The CLA, which has been campaigning since 2002 to enable fast, affordable broadband in rural areas, says that for all the hype, many rural areas still cannot access fast broadband via conventional technology and is concerned that the race for ever faster speeds simply widens the divide between the broadband haves and have nots.
Douglas Chalmers, Director CLA North, said: “I think that this is a tremendous initiative. While others were talking and waiting for broadband, the villagers of Wray simply rolled up their sleeves and just did it. The network will bring both economic and social benefits to this rural area, and local businesses can now compete on equal terms with their urban competitors.
“Broadcasting a village cricket match to the world is a master stroke. Of course it will interest cricket fans, and I can imagine many ex-pats very keen to be virtual spectators at the type of quintessential English event they remember and miss.
“But of course it highlights the potential of effective broadband in a novel and entertaining way. To some, it may be just a village cricket match, but if an action based event can be beamed from a remote village to around the world, the other applications seem limitless. Of course you will need a good broadband connection to watch it!
“This may encourage other communities to consider following Wray’s example, and I would hope that our politicians take note and recognise broadband as an essential utility worthy of priority investment.”
“This is one match where everyone could win.”
For full details see http://www.twicket.info/
Hard on the heels of mounting not-spot desperation, it looks as if hope may be rewarded by the government’s announcements today. The Minister’s comments were timely.
Perhaps our villages’ children will be able to download their school work, small businesses survive, households save petrol (£1.229 a litre here), people work from home, e-government social discrimination removed, etc etc.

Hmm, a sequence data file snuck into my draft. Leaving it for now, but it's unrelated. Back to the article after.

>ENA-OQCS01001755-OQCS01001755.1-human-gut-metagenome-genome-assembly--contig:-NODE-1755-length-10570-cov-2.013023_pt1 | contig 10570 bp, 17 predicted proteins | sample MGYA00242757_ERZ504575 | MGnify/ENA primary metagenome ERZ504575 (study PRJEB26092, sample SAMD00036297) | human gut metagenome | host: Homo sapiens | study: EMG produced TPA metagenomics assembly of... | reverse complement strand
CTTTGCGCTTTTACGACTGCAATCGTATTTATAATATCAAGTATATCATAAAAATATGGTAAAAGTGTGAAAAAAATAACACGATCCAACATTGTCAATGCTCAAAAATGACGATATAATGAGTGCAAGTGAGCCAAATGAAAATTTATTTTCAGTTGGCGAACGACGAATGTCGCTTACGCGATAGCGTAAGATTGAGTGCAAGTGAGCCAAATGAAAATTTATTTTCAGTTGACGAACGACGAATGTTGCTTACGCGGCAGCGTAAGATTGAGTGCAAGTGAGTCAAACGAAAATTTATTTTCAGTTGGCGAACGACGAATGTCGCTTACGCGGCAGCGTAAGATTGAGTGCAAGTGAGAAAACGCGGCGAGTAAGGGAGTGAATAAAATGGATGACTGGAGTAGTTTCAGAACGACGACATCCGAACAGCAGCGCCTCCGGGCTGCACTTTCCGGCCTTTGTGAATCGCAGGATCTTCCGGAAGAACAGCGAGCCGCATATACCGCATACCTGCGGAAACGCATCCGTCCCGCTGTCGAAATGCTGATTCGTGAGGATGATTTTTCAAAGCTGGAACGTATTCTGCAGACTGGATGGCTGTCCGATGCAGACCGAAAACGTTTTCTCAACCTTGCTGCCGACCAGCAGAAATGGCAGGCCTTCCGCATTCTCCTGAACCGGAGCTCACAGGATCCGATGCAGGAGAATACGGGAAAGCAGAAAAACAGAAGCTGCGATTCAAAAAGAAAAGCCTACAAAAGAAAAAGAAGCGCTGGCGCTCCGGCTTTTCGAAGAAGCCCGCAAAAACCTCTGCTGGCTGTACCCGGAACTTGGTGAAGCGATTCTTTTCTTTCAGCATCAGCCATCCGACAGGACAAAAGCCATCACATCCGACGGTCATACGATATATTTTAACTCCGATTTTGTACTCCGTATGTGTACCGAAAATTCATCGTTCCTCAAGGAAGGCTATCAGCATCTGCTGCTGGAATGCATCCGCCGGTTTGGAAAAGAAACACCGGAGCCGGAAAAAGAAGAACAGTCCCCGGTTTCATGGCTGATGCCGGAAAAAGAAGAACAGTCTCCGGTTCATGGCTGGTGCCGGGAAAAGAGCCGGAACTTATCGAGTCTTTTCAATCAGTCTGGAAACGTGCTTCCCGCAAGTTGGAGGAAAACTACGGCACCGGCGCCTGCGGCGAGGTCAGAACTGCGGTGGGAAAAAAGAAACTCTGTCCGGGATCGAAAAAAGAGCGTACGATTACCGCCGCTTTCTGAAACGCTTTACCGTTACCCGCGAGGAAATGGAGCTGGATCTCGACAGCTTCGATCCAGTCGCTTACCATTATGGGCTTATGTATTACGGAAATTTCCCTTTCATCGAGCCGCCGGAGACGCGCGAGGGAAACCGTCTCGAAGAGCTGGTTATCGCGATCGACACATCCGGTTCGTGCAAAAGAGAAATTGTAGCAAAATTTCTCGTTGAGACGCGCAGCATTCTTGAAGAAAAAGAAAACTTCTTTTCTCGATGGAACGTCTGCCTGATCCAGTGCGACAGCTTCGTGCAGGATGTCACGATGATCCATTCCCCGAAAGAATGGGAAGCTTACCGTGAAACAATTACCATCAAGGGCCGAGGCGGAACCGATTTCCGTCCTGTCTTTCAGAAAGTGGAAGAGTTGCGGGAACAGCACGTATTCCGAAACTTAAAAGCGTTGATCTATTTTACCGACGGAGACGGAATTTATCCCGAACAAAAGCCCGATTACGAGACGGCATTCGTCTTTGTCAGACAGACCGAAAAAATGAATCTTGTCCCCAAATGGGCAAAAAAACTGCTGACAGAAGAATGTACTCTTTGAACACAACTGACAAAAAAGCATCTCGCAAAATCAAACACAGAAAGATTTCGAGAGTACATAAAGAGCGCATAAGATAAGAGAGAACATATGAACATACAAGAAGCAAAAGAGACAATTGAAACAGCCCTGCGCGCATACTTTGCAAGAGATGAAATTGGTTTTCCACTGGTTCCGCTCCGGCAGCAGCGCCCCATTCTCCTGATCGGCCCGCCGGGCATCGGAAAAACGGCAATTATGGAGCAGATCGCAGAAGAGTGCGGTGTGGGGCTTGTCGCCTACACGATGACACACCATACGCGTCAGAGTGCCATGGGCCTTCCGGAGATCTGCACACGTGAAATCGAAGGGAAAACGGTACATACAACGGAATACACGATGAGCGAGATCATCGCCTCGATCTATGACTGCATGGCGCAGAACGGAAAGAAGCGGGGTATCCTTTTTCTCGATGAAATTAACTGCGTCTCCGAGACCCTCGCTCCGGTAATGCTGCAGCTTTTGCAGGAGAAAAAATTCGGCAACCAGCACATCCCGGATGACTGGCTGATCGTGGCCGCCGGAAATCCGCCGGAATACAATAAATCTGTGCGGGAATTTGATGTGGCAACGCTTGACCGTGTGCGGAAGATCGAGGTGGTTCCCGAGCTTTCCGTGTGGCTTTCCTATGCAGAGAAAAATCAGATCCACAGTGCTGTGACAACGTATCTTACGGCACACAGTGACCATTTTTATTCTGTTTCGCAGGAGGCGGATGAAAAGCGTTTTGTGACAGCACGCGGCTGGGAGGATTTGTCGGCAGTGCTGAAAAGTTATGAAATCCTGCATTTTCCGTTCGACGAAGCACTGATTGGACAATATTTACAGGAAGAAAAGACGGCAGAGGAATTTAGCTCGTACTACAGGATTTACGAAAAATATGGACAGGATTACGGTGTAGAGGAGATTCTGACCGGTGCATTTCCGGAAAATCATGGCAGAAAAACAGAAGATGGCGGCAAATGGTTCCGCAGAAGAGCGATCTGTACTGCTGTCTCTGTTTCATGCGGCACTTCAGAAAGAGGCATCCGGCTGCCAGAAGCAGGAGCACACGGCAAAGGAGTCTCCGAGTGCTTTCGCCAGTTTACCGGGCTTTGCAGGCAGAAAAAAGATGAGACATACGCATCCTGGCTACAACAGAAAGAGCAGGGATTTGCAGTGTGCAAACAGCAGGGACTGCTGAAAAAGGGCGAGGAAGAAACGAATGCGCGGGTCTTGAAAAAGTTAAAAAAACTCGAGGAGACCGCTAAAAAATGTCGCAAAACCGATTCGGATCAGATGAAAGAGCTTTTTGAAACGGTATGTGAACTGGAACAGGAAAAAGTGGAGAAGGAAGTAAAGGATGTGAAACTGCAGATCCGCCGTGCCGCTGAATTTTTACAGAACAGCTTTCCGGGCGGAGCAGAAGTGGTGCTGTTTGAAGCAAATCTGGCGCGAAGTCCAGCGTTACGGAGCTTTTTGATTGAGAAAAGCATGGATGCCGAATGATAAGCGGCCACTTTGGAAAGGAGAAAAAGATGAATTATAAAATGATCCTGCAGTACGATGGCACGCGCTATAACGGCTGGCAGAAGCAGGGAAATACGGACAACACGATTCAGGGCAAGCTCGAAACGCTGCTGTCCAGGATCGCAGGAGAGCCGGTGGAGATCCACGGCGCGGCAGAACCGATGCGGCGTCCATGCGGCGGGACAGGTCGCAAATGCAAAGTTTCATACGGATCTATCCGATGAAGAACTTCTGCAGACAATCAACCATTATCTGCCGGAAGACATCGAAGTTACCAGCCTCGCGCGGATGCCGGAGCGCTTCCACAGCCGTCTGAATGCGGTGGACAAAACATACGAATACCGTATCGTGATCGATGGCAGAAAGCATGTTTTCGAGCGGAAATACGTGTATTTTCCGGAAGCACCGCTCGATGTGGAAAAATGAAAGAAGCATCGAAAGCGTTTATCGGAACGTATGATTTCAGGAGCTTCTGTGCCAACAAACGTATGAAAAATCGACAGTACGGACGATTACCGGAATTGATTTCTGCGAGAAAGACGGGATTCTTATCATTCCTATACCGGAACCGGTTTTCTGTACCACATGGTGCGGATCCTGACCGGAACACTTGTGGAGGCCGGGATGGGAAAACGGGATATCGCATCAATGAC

Lets’ hope fixing the regulatory anomalies (VOA fibre tax, market domination abuse, post and duct sharing) doesn’t slow matters down.
Is cautious applause premature? … I won’t plan to take out my appendix on line just yet!
It’s been almost 12 months now since the Digital Champion’s team gushingly briefed me on Martha’s role: to motivate people to race on line yet ignoring broadband infrastructure as not her problem. The team said it would represent rural exclusion, but I’ve seen no evidence. Last week’s MLF press coverage adds further insult to injury for those who have only DIAL UP broadband, and no hope of anything better.
Has MLF tried to excite anyone to race on-line at dial-up speed? Has she or her team tried living with dial-up to get things done?
How on earth do they rationalise ignoring the interests of 1/3rd of the population which is currently doomed to unacceptable broadband speeds, and the 1/10th which will not get any, ever?
It’s analogous to DITF (them) obtaining (our) funding to teach everyone to drive, but with only bridleways serving 1/3rd of the people out there!
Come on, please, get some heads out of the sand and put some weight behind the disenfranchised 1/3rd too.
Or is the DITF team desperately spending its last funding any way it can before the quango cull?
Quote DITF “Race Online 2012 will continue to support and challenge government to get more people online and we will highlight the importance of rural broadband issues through our campaign wherever possible by linking it to our cause.”
I just don’t get it!